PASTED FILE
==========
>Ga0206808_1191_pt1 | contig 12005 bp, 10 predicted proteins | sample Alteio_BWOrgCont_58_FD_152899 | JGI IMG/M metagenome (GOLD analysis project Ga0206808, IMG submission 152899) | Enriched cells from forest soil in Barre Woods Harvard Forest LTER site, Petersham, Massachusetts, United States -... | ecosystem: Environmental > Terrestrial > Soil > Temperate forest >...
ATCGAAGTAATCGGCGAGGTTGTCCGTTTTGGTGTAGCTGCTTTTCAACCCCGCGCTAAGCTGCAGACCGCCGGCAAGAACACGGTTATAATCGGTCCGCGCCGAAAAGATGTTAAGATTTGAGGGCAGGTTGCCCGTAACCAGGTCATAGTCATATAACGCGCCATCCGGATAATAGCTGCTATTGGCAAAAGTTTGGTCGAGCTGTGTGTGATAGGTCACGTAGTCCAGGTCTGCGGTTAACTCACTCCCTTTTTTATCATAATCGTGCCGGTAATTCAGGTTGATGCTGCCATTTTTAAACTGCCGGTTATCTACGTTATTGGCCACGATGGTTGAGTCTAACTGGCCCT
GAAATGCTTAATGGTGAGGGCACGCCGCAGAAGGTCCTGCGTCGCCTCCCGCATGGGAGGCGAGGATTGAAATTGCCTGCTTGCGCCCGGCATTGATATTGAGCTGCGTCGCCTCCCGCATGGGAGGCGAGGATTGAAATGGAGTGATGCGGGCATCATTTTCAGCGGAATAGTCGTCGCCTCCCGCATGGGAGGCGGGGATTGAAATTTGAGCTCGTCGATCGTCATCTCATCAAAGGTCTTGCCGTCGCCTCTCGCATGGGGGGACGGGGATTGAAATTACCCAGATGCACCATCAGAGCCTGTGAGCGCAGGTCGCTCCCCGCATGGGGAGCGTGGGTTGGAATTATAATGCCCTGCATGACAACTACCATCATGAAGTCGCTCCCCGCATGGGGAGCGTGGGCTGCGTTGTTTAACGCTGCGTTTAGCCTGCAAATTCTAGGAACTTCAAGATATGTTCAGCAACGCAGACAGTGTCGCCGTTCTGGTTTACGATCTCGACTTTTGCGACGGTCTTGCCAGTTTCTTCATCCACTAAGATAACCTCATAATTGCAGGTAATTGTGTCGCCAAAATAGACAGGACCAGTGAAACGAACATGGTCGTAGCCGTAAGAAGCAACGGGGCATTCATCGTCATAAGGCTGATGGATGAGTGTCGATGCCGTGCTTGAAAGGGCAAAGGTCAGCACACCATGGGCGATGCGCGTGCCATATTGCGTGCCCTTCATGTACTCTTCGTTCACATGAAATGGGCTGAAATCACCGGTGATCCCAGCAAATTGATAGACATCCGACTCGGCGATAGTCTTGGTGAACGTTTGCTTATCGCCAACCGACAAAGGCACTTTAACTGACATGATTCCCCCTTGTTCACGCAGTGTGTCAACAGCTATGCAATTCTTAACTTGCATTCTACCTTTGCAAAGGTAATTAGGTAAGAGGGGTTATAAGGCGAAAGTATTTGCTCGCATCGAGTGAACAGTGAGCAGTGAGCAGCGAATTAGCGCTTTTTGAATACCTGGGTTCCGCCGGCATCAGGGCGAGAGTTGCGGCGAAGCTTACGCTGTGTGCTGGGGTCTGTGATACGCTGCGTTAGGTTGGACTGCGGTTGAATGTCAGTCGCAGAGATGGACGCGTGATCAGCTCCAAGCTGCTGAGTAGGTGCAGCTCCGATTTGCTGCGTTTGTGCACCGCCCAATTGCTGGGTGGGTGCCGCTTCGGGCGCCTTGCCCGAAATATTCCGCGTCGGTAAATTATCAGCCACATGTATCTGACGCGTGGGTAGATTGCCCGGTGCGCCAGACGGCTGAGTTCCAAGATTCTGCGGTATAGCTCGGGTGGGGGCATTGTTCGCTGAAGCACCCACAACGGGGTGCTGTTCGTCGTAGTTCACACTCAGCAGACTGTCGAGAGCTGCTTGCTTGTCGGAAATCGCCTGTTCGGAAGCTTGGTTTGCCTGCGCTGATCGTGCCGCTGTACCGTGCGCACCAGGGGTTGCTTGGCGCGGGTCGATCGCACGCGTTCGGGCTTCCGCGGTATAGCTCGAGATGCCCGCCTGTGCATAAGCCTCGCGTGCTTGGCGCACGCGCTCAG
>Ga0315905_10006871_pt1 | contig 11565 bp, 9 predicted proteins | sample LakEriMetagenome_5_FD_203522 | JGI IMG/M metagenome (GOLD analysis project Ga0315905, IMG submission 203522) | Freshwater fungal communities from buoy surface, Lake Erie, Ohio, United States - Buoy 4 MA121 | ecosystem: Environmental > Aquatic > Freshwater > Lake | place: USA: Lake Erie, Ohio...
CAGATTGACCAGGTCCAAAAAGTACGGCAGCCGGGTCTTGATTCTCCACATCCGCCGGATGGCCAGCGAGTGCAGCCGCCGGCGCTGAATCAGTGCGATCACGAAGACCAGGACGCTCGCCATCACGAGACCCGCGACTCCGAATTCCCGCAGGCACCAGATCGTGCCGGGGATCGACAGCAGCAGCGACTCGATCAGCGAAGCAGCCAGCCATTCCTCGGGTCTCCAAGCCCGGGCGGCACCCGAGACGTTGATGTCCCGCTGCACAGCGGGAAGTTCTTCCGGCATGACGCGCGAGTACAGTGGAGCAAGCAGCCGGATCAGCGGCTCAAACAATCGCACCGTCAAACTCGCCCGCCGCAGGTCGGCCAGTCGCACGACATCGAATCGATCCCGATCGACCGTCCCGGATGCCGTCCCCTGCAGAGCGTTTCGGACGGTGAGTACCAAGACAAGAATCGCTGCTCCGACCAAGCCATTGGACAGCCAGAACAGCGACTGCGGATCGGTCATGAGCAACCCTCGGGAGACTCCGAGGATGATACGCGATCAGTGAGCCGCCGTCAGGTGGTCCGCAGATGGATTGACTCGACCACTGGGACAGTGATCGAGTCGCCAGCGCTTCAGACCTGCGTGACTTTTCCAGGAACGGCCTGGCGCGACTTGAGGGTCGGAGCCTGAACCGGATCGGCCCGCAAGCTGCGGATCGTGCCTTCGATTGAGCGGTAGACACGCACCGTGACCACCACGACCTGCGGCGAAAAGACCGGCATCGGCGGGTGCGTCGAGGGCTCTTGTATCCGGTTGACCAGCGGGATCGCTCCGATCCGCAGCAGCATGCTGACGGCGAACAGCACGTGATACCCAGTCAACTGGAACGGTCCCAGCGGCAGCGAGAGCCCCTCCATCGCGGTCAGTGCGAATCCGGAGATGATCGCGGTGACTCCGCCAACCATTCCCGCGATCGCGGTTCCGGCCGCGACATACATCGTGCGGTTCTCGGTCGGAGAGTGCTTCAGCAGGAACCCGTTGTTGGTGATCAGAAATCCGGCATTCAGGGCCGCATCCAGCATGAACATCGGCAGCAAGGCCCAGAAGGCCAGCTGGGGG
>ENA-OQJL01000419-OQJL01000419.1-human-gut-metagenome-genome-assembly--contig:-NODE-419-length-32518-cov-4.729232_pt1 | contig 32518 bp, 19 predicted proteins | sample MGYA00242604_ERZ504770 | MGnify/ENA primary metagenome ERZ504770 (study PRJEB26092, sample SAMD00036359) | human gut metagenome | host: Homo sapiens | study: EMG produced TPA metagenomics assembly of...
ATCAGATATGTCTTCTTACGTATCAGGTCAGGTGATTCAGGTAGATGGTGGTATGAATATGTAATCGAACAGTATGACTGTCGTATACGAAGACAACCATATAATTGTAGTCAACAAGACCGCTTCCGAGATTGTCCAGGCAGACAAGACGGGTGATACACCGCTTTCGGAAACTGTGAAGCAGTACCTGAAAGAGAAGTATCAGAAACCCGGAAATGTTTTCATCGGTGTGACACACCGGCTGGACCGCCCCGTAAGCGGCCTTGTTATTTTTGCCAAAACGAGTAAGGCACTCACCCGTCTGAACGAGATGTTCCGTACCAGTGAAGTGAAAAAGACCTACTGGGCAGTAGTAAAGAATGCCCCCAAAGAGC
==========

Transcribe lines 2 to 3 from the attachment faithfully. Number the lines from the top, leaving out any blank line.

ATCGAAGTAATCGGCGAGGTTGTCCGTTTTGGTGTAGCTGCTTTTCAACCCCGCGCTAAGCTGCAGACCGCCGGCAAGAACACGGTTATAATCGGTCCGCGCCGAAAAGATGTTAAGATTTGAGGGCAGGTTGCCCGTAACCAGGTCATAGTCATATAACGCGCCATCCGGATAATAGCTGCTATTGGCAAAAGTTTGGTCGAGCTGTGTGTGATAGGTCACGTAGTCCAGGTCTGCGGTTAACTCACTCCCTTTTTTATCATAATCGTGCCGGTAATTCAGGTTGATGCTGCCATTTTTAAACTGCCGGTTATCTACGTTATTGGCCACGATGGTTGAGTCTAACTGGCCCT
GAAATGCTTAATGGTGAGGGCACGCCGCAGAAGGTCCTGCGTCGCCTCCCGCATGGGAGGCGAGGATTGAAATTGCCTGCTTGCGCCCGGCATTGATATTGAGCTGCGTCGCCTCCCGCATGGGAGGCGAGGATTGAAATGGAGTGATGCGGGCATCATTTTCAGCGGAATAGTCGTCGCCTCCCGCATGGGAGGCGGGGATTGAAATTTGAGCTCGTCGATCGTCATCTCATCAAAGGTCTTGCCGTCGCCTCTCGCATGGGGGGACGGGGATTGAAATTACCCAGATGCACCATCAGAGCCTGTGAGCGCAGGTCGCTCCCCGCATGGGGAGCGTGGGTTGGAATTATAATGCCCTGCATGACAACTACCATCATGAAGTCGCTCCCCGCATGGGGAGCGTGGGCTGCGTTGTTTAACGCTGCGTTTAGCCTGCAAATTCTAGGAACTTCAAGATATGTTCAGCAACGCAGACAGTGTCGCCGTTCTGGTTTACGATCTCGACTTTTGCGACGGTCTTGCCAGTTTCTTCATCCACTAAGATAACCTCATAATTGCAGGTAATTGTGTCGCCAAAATAGACAGGACCAGTGAAACGAACATGGTCGTAGCCGTAAGAAGCAACGGGGCATTCATCGTCATAAGGCTGATGGATGAGTGTCGATGCCGTGCTTGAAAGGGCAAAGGTCAGCACACCATGGGCGATGCGCGTGCCATATTGCGTGCCCTTCATGTACTCTTCGTTCACATGAAATGGGCTGAAATCACCGGTGATCCCAGCAAATTGATAGACATCCGACTCGGCGATAGTCTTGGTGAACGTTTGCTTATCGCCAACCGACAAAGGCACTTTAACTGACATGATTCCCCCTTGTTCACGCAGTGTGTCAACAGCTATGCAATTCTTAACTTGCATTCTACCTTTGCAAAGGTAATTAGGTAAGAGGGGTTATAAGGCGAAAGTATTTGCTCGCATCGAGTGAACAGTGAGCAGTGAGCAGCGAATTAGCGCTTTTTGAATACCTGGGTTCCGCCGGCATCAGGGCGAGAGTTGCGGCGAAGCTTACGCTGTGTGCTGGGGTCTGTGATACGCTGCGTTAGGTTGGACTGCGGTTGAATGTCAGTCGCAGAGATGGACGCGTGATCAGCTCCAAGCTGCTGAGTAGGTGCAGCTCCGATTTGCTGCGTTTGTGCACCGCCCAATTGCTGGGTGGGTGCCGCTTCGGGCGCCTTGCCCGAAATATTCCGCGTCGGTAAATTATCAGCCACATGTATCTGACGCGTGGGTAGATTGCCCGGTGCGCCAGACGGCTGAGTTCCAAGATTCTGCGGTATAGCTCGGGTGGGGGCATTGTTCGCTGAAGCACCCACAACGGGGTGCTGTTCGTCGTAGTTCACACTCAGCAGACTGTCGAGAGCTGCTTGCTTGTCGGAAATCGCCTGTTCGGAAGCTTGGTTTGCCTGCGCTGATCGTGCCGCTGTACCGTGCGCACCAGGGGTTGCTTGGCGCGGGTCGATCGCACGCGTTCGGGCTTCCGCGGTATAGCTCGAGATGCCCGCCTGTGCATAAGCCTCGCGTGCTTGGCGCACGCGCTCAG